Yesterday, prominent critic Ann Powers broke down why people hate the Black Eyed Peas so much, without necessarily defending their music. Much of what she wrote makes sense, but there is a point where it feels overthought academically. She writes:
In every hit and with virtually every move, the group celebrates the baser instincts of 21st-century humanity. Their party anthems put a happy face on alcoholic overindulgence, thoughtless consumerism, money hunger, sexual exhibitionism and promiscuity, and snapping on your friends.
Powers is a parent and a feminist (the latter of which is rare in the rock critic business, trust me), and I understand where she's coming from. But people don't hate the Black Eyed Peas for portraying nonstop partying with no dark side. The people who love the Black Eyed Peas, that is, those who made The E.N.D. a multihit 2009 summer blockbuster, don't think about this stuff. Only the people who hate them do.
Those haters include "real" hip-hop people, usually the kind who want us to think that Freddie Gibbs and Raekwon are very good. They don't care about the Black Eyed Peas' morals because they don't care about an ex-pimp or ex-crack cooker's morals. Rap people judge rap, unfortunately, on how convincing its lyrics are, not as storytelling but as proof. Because most of these haters watched the Black Eyed Peas change identities in public, they know that the group's get-crazy stuff is some kind of sellout, lie, or both.
Anyway, people hate the Peas not because of their lack of realism or accountability, but because their lyrics don't even pretend to carry heft or lead listeners toward anything but a big, unspecific party. We "know" they glorify drinking, but their lack of specificity (some would say substance) couldn't influence a dormmate to chug a shot.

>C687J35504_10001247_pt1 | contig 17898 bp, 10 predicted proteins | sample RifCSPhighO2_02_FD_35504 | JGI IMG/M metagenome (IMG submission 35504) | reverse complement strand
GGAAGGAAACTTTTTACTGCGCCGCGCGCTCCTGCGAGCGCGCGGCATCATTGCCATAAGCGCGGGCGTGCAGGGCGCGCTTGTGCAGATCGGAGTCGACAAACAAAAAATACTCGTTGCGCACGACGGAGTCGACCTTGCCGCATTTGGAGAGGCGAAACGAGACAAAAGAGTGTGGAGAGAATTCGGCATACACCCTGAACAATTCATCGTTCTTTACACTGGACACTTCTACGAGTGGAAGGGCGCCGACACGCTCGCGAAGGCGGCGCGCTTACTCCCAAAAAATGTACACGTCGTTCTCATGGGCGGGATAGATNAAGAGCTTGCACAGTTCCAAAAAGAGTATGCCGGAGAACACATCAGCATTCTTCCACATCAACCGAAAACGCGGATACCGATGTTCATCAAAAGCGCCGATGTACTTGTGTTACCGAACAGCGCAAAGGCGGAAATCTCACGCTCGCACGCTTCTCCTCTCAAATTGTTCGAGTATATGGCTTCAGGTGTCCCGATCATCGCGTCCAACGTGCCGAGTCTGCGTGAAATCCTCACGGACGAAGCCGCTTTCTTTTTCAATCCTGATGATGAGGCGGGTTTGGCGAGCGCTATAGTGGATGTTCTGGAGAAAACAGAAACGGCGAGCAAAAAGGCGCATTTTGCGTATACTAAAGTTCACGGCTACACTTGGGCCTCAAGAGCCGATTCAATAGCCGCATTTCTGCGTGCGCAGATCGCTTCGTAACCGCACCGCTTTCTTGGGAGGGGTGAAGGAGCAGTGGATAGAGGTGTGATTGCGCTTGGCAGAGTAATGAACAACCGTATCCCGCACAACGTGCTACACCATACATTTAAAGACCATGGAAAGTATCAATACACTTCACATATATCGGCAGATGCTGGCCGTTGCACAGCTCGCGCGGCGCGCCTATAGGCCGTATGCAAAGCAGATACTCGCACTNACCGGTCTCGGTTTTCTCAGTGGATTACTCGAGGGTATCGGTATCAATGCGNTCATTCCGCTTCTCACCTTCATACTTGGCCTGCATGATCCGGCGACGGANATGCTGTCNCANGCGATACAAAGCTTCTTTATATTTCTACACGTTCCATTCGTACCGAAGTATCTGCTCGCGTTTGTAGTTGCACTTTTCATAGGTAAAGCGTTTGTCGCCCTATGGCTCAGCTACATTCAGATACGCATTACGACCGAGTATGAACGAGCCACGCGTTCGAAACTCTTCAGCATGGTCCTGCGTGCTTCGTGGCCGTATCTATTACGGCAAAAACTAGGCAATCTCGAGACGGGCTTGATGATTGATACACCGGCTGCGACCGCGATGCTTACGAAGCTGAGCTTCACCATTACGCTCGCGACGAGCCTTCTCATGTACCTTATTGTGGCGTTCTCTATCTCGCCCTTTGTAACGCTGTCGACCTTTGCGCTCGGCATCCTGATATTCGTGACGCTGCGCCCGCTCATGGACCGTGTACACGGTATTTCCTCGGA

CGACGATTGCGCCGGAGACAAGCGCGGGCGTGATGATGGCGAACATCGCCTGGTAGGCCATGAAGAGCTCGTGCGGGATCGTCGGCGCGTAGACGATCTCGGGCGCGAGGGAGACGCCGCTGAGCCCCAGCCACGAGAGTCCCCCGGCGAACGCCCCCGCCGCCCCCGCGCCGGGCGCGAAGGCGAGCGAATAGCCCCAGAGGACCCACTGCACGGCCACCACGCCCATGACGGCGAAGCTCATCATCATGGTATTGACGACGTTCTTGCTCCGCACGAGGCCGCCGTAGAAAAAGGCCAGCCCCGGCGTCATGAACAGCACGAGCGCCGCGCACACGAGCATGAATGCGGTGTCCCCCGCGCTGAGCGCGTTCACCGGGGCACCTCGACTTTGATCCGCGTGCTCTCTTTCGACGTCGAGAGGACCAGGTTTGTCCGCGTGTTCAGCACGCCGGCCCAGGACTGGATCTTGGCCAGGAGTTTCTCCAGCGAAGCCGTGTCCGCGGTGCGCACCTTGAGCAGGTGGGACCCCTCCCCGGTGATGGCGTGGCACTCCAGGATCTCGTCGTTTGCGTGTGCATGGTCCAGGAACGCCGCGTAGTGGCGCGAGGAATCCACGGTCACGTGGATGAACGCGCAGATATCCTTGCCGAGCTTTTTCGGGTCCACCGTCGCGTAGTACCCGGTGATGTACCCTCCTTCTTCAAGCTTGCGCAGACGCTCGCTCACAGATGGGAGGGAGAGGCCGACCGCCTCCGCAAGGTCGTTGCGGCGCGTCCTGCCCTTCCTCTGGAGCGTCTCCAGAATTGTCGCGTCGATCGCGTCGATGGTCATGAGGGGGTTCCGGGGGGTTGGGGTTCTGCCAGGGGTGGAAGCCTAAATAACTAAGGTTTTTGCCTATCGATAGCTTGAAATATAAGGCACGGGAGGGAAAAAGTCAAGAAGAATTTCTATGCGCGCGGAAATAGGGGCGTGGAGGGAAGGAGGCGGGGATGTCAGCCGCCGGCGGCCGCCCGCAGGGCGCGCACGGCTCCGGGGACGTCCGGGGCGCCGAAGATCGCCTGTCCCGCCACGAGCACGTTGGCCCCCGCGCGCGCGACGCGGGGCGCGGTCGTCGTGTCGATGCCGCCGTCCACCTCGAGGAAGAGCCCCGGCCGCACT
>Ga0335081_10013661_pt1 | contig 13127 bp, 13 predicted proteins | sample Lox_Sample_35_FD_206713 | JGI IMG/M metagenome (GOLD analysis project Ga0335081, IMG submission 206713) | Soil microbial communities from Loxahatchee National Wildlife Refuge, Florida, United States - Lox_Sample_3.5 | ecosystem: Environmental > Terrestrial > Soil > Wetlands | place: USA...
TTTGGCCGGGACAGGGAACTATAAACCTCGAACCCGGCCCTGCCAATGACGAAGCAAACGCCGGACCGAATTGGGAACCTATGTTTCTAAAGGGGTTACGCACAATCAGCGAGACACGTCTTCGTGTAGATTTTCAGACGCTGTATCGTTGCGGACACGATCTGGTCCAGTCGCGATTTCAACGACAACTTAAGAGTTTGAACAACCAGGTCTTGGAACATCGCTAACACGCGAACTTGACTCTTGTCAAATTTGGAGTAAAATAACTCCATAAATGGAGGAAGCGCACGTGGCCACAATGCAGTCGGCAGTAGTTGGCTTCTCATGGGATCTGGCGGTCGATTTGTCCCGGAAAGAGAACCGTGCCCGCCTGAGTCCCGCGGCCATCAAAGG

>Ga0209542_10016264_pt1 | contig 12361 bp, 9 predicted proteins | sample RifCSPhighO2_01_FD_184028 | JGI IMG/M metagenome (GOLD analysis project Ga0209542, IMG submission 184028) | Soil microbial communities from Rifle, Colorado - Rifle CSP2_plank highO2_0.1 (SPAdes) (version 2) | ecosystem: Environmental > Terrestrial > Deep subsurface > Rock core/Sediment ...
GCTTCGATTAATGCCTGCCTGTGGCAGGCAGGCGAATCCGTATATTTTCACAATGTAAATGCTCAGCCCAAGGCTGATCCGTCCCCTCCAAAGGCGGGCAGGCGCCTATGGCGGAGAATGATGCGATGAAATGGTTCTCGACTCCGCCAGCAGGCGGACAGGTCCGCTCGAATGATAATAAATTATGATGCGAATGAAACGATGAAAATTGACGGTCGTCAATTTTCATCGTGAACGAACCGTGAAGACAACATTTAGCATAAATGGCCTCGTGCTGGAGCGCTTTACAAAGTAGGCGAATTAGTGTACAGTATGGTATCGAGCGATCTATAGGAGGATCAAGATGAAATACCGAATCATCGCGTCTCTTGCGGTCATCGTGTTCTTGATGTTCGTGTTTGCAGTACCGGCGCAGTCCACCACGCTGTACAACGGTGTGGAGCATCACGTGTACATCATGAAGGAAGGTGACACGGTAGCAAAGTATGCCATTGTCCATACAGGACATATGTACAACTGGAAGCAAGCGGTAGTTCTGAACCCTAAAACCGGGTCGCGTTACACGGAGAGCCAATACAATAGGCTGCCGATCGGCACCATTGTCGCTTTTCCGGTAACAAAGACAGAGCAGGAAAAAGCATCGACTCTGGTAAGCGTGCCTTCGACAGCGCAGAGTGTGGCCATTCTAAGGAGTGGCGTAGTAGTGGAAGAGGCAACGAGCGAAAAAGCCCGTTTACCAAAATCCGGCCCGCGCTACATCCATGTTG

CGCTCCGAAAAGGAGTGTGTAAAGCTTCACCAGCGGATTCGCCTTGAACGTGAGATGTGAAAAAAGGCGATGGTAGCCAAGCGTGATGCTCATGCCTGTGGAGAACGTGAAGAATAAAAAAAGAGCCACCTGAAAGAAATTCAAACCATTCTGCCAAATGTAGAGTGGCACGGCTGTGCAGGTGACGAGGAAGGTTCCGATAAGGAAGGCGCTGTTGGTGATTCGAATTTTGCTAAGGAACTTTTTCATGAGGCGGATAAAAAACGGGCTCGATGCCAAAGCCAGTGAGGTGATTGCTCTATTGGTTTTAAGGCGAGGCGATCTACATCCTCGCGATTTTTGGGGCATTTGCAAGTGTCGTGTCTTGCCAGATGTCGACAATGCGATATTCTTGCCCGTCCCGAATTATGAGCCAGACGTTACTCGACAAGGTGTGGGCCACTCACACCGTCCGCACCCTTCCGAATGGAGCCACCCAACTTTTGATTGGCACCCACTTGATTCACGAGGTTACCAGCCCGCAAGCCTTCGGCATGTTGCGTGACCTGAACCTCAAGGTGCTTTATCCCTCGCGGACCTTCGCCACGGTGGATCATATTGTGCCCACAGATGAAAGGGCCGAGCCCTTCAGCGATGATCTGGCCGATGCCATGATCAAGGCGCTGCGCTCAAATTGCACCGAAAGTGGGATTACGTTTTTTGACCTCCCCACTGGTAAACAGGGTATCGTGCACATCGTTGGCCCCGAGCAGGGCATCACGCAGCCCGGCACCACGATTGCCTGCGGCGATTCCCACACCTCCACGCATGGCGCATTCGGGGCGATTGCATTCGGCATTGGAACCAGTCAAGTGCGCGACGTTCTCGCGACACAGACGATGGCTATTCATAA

Yes, the Peas have corny, nonsensical lyrics. But hating them on that basis betrays a misunderstanding of pop music's great history of corny, nonsensical lyrics. From Little Richard's "Tutti Frutti" to Eiffel 65's "Blue (Da Ba Dee)," the people who make these songs hits simply do not care. They want to dance and be as silly as possible, sometimes nonsensically. (Haters might, however, have a point that the Black Eyed Peas' songs have no personality, or even that the members don't "own" their futuristic getups the way Kanye and Lady Gaga do.)
Anyway, people who think Fergie rapping about her boobs and butt is the worst thing ever don't actually outnumber people who liked the song at some point -- but they're the only ones who write essays about it.
So why like the Peas at all? That's like asking why like KC and the Sunshine Band, for whom the Peas are the modern-day equivalent. I like listening to "Meet Me Halfway," "Let's Get Retarded," and "Don't Phunk with My Heart," three big dumb hits by the same group over the course of six years that sound impressively different from each other. And for the record, "My Humps" made me laugh -- who knows if it was with or at them. I laughed at the shameless audacity of it, I think; I definitely remembered asking friends at the time if they'd heard this ridiculous song yet.
Thinking (or writing) very hard about "My Humps" is to be dumber than a song that knows its purpose could ever be. The song is objectifying, but singling it out for this is to be myopic about the pop/R&B/hip-hop genre crossroads the Peas occupy. Pop gets so much more demeaning than a woman celebrating her body parts in the fashion of a playground chant -- usually in songs where the sex object isn't exercising her own choice in the matter (or given a microphone to do so).
There's sexism -- and then there are annoying songs that we want to charge with crimes they didn't commit.